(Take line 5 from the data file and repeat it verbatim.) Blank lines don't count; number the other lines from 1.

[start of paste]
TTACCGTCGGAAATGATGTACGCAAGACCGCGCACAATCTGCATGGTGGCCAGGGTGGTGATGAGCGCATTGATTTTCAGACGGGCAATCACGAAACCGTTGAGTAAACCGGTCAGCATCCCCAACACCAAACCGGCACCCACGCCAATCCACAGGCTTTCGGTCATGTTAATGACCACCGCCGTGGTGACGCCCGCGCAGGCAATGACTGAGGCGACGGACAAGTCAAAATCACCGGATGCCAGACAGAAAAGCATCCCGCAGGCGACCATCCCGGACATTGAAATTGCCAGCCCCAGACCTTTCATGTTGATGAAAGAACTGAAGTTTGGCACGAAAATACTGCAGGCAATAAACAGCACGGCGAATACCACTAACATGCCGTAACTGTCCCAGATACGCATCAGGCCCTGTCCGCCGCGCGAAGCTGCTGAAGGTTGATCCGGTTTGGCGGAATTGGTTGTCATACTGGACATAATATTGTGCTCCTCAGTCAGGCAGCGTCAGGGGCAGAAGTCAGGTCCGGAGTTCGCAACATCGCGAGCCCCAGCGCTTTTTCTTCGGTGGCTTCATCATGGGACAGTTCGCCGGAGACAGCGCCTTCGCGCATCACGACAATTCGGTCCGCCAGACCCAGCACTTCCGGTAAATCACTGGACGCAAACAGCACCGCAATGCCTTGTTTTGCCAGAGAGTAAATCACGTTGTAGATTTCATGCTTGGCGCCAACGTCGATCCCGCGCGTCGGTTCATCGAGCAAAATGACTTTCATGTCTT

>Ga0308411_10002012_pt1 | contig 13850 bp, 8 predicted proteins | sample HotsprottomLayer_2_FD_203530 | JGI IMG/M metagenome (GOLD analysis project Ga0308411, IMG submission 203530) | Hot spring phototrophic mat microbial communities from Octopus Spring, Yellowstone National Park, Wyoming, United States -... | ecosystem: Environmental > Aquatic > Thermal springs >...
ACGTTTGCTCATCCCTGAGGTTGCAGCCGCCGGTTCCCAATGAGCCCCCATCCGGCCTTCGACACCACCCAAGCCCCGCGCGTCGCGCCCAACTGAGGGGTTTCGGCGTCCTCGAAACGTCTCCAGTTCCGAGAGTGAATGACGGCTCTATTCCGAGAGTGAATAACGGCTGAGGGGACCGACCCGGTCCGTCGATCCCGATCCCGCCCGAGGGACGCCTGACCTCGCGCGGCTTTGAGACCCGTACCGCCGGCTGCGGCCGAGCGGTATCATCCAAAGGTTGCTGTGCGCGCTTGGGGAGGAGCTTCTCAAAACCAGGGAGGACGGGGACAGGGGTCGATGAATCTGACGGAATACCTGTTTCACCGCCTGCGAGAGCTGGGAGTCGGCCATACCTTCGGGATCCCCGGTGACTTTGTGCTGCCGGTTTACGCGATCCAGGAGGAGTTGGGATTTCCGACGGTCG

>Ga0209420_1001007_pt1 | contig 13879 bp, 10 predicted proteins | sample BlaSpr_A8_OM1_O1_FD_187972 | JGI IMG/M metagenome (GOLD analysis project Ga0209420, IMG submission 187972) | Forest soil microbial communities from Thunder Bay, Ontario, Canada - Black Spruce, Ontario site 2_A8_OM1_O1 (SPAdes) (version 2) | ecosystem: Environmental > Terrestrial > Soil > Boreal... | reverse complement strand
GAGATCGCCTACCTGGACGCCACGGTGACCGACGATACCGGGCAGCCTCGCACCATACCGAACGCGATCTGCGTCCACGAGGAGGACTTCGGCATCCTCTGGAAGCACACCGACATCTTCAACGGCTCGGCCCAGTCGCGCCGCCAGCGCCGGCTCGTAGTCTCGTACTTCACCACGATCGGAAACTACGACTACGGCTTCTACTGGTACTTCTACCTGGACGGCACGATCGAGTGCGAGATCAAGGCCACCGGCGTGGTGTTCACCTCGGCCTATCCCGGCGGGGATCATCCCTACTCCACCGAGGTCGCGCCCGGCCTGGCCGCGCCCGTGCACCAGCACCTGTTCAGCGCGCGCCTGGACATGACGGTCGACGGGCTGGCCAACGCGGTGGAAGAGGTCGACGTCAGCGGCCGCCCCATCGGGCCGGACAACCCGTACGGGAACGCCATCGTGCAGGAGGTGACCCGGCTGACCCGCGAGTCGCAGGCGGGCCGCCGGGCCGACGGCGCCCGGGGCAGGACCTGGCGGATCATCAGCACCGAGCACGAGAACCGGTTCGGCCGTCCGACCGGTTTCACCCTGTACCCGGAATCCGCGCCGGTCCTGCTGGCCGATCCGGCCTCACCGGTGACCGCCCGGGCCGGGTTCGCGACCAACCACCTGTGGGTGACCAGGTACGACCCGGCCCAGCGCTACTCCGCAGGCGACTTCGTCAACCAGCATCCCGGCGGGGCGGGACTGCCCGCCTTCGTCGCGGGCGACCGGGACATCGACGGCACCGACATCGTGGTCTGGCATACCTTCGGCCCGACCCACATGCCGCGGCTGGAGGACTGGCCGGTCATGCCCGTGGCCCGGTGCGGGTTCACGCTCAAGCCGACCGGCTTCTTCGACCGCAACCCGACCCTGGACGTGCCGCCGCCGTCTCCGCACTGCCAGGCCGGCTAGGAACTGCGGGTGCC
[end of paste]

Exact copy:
GAGATCGCCTACCTGGACGCCACGGTGACCGACGATACCGGGCAGCCTCGCACCATACCGAACGCGATCTGCGTCCACGAGGAGGACTTCGGCATCCTCTGGAAGCACACCGACATCTTCAACGGCTCGGCCCAGTCGCGCCGCCAGCGCCGGCTCGTAGTCTCGTACTTCACCACGATCGGAAACTACGACTACGGCTTCTACTGGTACTTCTACCTGGACGGCACGATCGAGTGCGAGATCAAGGCCACCGGCGTGGTGTTCACCTCGGCCTATCCCGGCGGGGATCATCCCTACTCCACCGAGGTCGCGCCCGGCCTGGCCGCGCCCGTGCACCAGCACCTGTTCAGCGCGCGCCTGGACATGACGGTCGACGGGCTGGCCAACGCGGTGGAAGAGGTCGACGTCAGCGGCCGCCCCATCGGGCCGGACAACCCGTACGGGAACGCCATCGTGCAGGAGGTGACCCGGCTGACCCGCGAGTCGCAGGCGGGCCGCCGGGCCGACGGCGCCCGGGGCAGGACCTGGCGGATCATCAGCACCGAGCACGAGAACCGGTTCGGCCGTCCGACCGGTTTCACCCTGTACCCGGAATCCGCGCCGGTCCTGCTGGCCGATCCGGCCTCACCGGTGACCGCCCGGGCCGGGTTCGCGACCAACCACCTGTGGGTGACCAGGTACGACCCGGCCCAGCGCTACTCCGCAGGCGACTTCGTCAACCAGCATCCCGGCGGGGCGGGACTGCCCGCCTTCGTCGCGGGCGACCGGGACATCGACGGCACCGACATCGTGGTCTGGCATACCTTCGGCCCGACCCACATGCCGCGGCTGGAGGACTGGCCGGTCATGCCCGTGGCCCGGTGCGGGTTCACGCTCAAGCCGACCGGCTTCTTCGACCGCAACCCGACCCTGGACGTGCCGCCGCCGTCTCCGCACTGCCAGGCCGGCTAGGAACTGCGGGTGCC